Today more than ever we’re seeing the negative effects brought on by the loud micro-culture within millennials, that is, people who are now in their teens and 20’s. Dubbed ‘Generation Snowflake’ by Claire Fox of the Institute of Ideas thinktank in the UK, we’re talking about the growing number of people who believe they have the right not to be offended or to face ideas, arguments, or even people who oppose their sacred points of view.
Such people have, and still do, demand ridiculous things like trigger warnings and safe spaces in order for them not to get too upset at the most trivial of media. Trigger warnings have been demanded for books such as The Great Gatsby in some American educational institutions. which include labels such as “Trigger Warning: Suicide, Violence” to prevent the overly-sensitive from getting too emotional. Originally, trigger warnings were put forward to alert victims of traumatic experiences like rape to potentially upsetting content, which has some merit, however even prominent psychologists have argued that avoiding this content based on trauma is actually more damaging than facing it head-on in many cases.
I’m not sorry to say this, but if you’re in an institute of learning and demand the right not to engage with content pertaining to your course because it might hurt your precious feelings, then maybe higher education isn’t for you. If you don’t see the value in experiencing content that you might find disturbing or that you find offensive, then you’re close-minded and should do a bit of a growing up.
Safe spaces have also been set up in some universities in order for those feeling offended or ‘triggered’ to relax among such mature adult activities such as play-doh and colouring books. Feeling stressed about hearing someone’s opinion that you don’t agree with? Or perhaps someone doesn’t care for your feelings-based arguments and monologue of self-pity? Find your nearest safe-space today instead of dealing with the problem at hand like an adult.
The sensible alternative to crying at a safe space is to actually engage with the argument or content that you feel so offended by, analyse it, understand it, look at the evidence from both sides, and come back with your own argument. The best way to defeat views that you don’t like is by putting forward superior views that are more logical, valuable, and evidence-based, not by running away to a designated room and wallowing in your own anger and frustration.
These examples are just the tip of the iceberg unfortunately as there are many more instances of this type of thinking somehow being allowed to sit comfortably in certain arenas. With such classics as swapping out clapping for ‘jazz-hands’ as clapping may cause severe triggering, or not dressing up as a native American Indian or Japanese samurai for Halloween because that’s cultural appropriation and therefore offensive, apparently. You would think there would be many more worthy causes worth people’s attention and debate, such as terrorism and poverty, yet some of the most privileged people in Western society have instead chosen to spearhead political correctness on steroids instead, potentially damaging education and free speech in the process.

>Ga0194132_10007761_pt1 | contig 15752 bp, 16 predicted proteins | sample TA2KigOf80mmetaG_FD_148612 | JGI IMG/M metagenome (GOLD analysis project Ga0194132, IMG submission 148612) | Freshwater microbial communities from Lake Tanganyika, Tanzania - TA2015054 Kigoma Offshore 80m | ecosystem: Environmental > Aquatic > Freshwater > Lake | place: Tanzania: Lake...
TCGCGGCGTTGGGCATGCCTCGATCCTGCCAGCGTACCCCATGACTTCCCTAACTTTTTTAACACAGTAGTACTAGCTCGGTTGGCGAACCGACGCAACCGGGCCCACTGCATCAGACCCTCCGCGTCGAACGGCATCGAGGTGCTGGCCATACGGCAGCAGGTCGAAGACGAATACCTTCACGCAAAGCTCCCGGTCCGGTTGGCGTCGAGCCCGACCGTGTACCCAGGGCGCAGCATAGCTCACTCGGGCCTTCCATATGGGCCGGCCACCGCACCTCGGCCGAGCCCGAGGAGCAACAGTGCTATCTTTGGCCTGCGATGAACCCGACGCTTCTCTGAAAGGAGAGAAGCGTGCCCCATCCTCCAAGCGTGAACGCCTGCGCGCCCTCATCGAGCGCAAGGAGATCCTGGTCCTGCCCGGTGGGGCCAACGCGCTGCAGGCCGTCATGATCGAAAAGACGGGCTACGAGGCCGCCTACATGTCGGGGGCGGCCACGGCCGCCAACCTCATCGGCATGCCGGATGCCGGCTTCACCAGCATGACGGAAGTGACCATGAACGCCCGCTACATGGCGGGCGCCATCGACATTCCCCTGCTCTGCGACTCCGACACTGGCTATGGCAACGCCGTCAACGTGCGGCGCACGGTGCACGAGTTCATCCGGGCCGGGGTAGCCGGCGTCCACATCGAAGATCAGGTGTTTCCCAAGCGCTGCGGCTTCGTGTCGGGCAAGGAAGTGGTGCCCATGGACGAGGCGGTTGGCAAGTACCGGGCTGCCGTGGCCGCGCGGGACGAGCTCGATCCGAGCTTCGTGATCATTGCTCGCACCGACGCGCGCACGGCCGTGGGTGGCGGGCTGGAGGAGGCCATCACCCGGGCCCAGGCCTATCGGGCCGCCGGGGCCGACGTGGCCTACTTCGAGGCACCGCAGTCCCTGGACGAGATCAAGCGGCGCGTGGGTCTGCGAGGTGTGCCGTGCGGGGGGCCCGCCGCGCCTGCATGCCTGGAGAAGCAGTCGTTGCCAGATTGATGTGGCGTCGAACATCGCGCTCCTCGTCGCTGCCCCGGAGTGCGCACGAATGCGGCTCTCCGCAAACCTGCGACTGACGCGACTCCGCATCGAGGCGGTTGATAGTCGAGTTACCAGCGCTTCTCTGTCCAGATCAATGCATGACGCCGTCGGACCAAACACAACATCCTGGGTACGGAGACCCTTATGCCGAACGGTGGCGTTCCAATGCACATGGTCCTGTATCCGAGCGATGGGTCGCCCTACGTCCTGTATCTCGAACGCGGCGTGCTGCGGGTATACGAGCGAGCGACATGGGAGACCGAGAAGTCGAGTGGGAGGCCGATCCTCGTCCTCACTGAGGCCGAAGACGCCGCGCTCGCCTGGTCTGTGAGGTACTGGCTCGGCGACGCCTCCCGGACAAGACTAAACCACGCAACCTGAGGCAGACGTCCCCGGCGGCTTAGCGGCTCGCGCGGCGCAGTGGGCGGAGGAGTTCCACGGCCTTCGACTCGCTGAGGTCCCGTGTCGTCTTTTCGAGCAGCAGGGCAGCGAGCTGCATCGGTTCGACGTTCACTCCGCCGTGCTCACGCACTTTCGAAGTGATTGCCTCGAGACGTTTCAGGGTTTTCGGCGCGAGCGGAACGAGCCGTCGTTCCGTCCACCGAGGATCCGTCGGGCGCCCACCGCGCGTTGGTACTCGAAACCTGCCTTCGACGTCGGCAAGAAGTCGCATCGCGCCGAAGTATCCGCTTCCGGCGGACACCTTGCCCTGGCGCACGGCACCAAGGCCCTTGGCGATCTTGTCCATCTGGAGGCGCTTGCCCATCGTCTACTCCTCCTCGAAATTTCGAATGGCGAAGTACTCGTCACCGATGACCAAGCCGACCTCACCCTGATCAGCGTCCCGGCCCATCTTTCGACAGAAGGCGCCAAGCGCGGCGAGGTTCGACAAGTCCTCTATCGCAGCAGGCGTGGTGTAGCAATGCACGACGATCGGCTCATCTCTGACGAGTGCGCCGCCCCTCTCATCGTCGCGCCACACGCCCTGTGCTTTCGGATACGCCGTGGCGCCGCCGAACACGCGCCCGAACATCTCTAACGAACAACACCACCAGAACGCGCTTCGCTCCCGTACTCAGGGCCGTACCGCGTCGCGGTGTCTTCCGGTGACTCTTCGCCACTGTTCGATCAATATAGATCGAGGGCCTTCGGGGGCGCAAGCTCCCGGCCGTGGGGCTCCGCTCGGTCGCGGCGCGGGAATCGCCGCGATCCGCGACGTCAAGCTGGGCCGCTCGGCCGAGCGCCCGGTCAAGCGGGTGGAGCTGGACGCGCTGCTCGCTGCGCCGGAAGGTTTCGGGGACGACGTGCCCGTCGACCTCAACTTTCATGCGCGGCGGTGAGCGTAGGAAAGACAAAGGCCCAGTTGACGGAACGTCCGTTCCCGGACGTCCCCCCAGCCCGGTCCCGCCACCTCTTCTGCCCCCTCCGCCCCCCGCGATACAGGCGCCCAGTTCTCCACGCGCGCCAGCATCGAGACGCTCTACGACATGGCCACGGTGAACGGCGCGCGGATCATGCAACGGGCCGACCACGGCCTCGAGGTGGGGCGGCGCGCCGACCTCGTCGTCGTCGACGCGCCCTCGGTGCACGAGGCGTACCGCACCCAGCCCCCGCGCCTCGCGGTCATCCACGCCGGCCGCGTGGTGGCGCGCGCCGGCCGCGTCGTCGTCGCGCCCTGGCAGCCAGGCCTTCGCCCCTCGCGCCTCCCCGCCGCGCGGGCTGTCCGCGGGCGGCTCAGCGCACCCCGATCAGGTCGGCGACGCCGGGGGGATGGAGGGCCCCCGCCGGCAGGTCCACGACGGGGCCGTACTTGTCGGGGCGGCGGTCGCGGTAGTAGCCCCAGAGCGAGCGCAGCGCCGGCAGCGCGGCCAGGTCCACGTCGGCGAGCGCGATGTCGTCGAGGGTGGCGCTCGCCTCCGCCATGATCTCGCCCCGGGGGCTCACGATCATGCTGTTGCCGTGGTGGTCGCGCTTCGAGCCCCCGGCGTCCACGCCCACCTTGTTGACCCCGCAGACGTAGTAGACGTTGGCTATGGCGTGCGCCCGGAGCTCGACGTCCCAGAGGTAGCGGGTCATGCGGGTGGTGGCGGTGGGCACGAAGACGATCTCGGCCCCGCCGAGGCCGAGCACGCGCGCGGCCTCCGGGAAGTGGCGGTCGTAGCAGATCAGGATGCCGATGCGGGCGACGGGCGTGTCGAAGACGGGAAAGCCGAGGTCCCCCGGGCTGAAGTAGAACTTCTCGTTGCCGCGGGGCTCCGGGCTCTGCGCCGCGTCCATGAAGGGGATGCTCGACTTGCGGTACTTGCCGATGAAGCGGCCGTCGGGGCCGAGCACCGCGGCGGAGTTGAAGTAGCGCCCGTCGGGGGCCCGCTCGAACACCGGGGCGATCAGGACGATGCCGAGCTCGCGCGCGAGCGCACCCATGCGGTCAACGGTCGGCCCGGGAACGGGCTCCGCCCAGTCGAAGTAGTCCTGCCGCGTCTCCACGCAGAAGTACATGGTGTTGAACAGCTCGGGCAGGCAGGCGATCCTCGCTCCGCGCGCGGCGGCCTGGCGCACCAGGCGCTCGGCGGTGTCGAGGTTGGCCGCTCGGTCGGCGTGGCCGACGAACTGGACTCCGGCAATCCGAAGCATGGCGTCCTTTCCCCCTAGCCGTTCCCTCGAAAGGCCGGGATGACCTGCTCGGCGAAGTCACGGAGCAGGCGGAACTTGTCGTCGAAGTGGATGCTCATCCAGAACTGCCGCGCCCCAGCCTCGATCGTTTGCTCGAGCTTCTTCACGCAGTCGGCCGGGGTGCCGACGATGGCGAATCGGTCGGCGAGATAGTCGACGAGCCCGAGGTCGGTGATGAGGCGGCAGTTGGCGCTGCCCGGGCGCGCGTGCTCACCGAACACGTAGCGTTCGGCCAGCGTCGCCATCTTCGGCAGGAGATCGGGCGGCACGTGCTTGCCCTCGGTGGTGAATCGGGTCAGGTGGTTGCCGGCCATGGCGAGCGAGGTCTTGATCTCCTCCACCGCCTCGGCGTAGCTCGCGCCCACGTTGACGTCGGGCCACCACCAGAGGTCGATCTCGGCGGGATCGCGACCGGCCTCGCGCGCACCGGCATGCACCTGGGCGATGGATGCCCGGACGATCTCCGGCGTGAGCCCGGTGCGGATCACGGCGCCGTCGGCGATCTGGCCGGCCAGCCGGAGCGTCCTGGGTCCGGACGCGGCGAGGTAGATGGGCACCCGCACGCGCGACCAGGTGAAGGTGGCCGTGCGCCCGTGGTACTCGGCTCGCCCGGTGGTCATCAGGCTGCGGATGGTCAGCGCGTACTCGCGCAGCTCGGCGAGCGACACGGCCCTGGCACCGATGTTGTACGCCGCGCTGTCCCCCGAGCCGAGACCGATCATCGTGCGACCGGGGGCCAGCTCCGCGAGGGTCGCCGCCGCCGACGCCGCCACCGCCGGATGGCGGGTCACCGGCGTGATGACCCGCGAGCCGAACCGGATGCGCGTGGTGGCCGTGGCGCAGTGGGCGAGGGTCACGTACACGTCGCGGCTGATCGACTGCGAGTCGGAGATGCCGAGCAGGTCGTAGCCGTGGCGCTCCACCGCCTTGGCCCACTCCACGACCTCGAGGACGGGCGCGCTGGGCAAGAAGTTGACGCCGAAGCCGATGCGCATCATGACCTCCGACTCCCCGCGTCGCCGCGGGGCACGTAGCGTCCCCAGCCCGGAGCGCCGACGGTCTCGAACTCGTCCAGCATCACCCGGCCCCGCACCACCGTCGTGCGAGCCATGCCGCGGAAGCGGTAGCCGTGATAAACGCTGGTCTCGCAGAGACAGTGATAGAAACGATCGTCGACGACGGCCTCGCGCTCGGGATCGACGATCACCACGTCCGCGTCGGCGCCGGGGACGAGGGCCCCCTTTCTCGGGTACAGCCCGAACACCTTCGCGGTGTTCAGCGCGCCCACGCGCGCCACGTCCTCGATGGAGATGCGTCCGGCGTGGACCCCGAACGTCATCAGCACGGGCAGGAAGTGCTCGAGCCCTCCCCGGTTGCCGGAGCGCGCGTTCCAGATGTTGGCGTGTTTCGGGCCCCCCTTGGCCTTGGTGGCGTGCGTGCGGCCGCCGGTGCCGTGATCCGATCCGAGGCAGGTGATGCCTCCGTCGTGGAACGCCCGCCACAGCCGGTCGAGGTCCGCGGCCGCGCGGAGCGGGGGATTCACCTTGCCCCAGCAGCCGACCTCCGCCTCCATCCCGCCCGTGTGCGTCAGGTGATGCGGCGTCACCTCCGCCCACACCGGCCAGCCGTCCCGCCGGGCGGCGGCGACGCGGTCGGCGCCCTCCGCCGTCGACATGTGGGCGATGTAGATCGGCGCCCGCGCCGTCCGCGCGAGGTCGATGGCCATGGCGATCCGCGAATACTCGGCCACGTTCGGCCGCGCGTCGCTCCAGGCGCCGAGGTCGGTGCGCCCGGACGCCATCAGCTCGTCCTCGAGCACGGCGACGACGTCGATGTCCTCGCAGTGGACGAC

Special Snowflakes are Damaging Education & Free Speech
This trend of super-sensitive snowflakes is something worth chuckling at until you realise that this rhetoric has penetrated the mainstream to some degree, especially in the United States.
University guest speakers have been ‘no-platformed’ due to their views being offensive to some people at these institutions, something that makes no sense whatsoever. Surely one stands to gain more from listening to someone whose views you disagree with? It makes you consider issues from a completely different perspective to your own, meaning you form a more in-depth understanding overall. Also, if the hypothetical speaker has such outrageous and ridiculously offensive views as you claim, shouldn’t you be glad that they’re getting the centre-stage where everyone can see them for what they really are? Terrible arguments and views burn out quickly under an intense spotlight.
This starts to become a free speech issue when we begin to think that it’s perfectly okay to censor anyone we happen to disagree with. This also applies to all other kinds of media as well, you have no right to hinder people from exploring information and arguments that you think are wrong just because of your delusion that you seem to think you know best what’s right or wrong. If you really feel so strongly about someone being too offensive to listen to, then kindly leave while others get the experience they came for, you’re clearly not prioritising your own self-development.
The long-term worry is what happens when Generation Snowflake hit their 30’s and 40’s and become the leaders in the workforce? Will this kind of mundane practice of taking offense towards the slightest statement or action you don’t agree with become the norm? Or is this whole movement simply a fad that common sense will eventually overcome? Only time will tell.
As someone who is a millennial themselves, I am embarrassed by the fact that people my age have been labelled with such a negative name, ‘Generation Snowflake’, I guess you could say I’m triggered (see what I did there?). It’s high-time that we begin to stand up and counter these growing ultra-politically correct cabals by calling them out for their moronic, regressive, and potentially damaging effects on important facets of our society.
Say it with me. Special snowflakes, grow a backbone, become an adult, and stop being so damn offended at every little thing. There are much bigger things going on right now than you and your self-entitled opinions on what the average person is allowed to say, do, read, or watch.